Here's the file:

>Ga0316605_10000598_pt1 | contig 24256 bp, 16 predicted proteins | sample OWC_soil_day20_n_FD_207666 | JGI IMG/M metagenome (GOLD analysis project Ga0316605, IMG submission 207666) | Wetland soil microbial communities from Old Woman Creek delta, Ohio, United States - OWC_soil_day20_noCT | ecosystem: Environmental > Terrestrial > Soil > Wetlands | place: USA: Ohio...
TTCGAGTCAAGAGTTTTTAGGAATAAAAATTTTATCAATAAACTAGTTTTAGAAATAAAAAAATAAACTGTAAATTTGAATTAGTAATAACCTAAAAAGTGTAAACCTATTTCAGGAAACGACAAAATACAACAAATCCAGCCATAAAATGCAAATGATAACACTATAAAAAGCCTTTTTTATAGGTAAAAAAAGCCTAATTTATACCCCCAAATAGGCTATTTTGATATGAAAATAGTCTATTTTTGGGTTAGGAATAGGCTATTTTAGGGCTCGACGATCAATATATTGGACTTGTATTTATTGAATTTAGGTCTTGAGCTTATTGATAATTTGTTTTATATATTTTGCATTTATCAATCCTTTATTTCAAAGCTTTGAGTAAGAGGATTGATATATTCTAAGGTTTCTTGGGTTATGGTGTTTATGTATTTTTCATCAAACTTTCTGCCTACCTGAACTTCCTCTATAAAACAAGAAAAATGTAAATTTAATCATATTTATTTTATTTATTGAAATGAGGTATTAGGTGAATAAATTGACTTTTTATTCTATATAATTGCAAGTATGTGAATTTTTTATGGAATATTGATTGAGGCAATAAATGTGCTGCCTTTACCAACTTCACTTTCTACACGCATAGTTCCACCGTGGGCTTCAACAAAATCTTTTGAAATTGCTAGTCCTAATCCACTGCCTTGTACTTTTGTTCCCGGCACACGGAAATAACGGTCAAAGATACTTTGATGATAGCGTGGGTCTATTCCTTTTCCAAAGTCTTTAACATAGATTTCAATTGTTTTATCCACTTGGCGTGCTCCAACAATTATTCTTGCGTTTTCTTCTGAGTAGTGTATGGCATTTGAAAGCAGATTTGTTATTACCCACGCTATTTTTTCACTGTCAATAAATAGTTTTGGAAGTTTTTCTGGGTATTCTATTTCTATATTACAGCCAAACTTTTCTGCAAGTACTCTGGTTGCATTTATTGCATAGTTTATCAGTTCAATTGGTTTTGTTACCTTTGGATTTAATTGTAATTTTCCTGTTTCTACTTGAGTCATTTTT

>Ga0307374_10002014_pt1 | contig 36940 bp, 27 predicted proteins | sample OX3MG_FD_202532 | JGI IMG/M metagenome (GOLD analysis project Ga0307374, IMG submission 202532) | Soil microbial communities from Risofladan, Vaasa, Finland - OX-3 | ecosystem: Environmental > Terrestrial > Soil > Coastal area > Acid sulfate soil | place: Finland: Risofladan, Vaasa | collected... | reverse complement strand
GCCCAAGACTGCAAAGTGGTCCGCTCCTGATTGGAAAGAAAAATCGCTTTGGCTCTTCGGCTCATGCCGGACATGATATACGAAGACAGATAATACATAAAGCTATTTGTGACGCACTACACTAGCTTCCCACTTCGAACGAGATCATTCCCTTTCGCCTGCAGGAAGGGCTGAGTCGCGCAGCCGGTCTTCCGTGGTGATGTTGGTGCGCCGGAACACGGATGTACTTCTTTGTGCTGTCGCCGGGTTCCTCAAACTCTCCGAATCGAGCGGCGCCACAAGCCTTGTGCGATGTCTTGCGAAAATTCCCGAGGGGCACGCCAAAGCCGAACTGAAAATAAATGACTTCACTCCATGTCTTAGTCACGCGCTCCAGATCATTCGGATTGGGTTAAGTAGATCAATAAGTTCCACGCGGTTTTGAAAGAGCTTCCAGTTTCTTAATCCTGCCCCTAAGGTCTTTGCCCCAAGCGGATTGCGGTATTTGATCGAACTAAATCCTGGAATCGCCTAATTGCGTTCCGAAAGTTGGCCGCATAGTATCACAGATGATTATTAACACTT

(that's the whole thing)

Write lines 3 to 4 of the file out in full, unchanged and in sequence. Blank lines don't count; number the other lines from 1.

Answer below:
>Ga0307374_10002014_pt1 | contig 36940 bp, 27 predicted proteins | sample OX3MG_FD_202532 | JGI IMG/M metagenome (GOLD analysis project Ga0307374, IMG submission 202532) | Soil microbial communities from Risofladan, Vaasa, Finland - OX-3 | ecosystem: Environmental > Terrestrial > Soil > Coastal area > Acid sulfate soil | place: Finland: Risofladan, Vaasa | collected... | reverse complement strand
GCCCAAGACTGCAAAGTGGTCCGCTCCTGATTGGAAAGAAAAATCGCTTTGGCTCTTCGGCTCATGCCGGACATGATATACGAAGACAGATAATACATAAAGCTATTTGTGACGCACTACACTAGCTTCCCACTTCGAACGAGATCATTCCCTTTCGCCTGCAGGAAGGGCTGAGTCGCGCAGCCGGTCTTCCGTGGTGATGTTGGTGCGCCGGAACACGGATGTACTTCTTTGTGCTGTCGCCGGGTTCCTCAAACTCTCCGAATCGAGCGGCGCCACAAGCCTTGTGCGATGTCTTGCGAAAATTCCCGAGGGGCACGCCAAAGCCGAACTGAAAATAAATGACTTCACTCCATGTCTTAGTCACGCGCTCCAGATCATTCGGATTGGGTTAAGTAGATCAATAAGTTCCACGCGGTTTTGAAAGAGCTTCCAGTTTCTTAATCCTGCCCCTAAGGTCTTTGCCCCAAGCGGATTGCGGTATTTGATCGAACTAAATCCTGGAATCGCCTAATTGCGTTCCGAAAGTTGGCCGCATAGTATCACAGATGATTATTAACACTT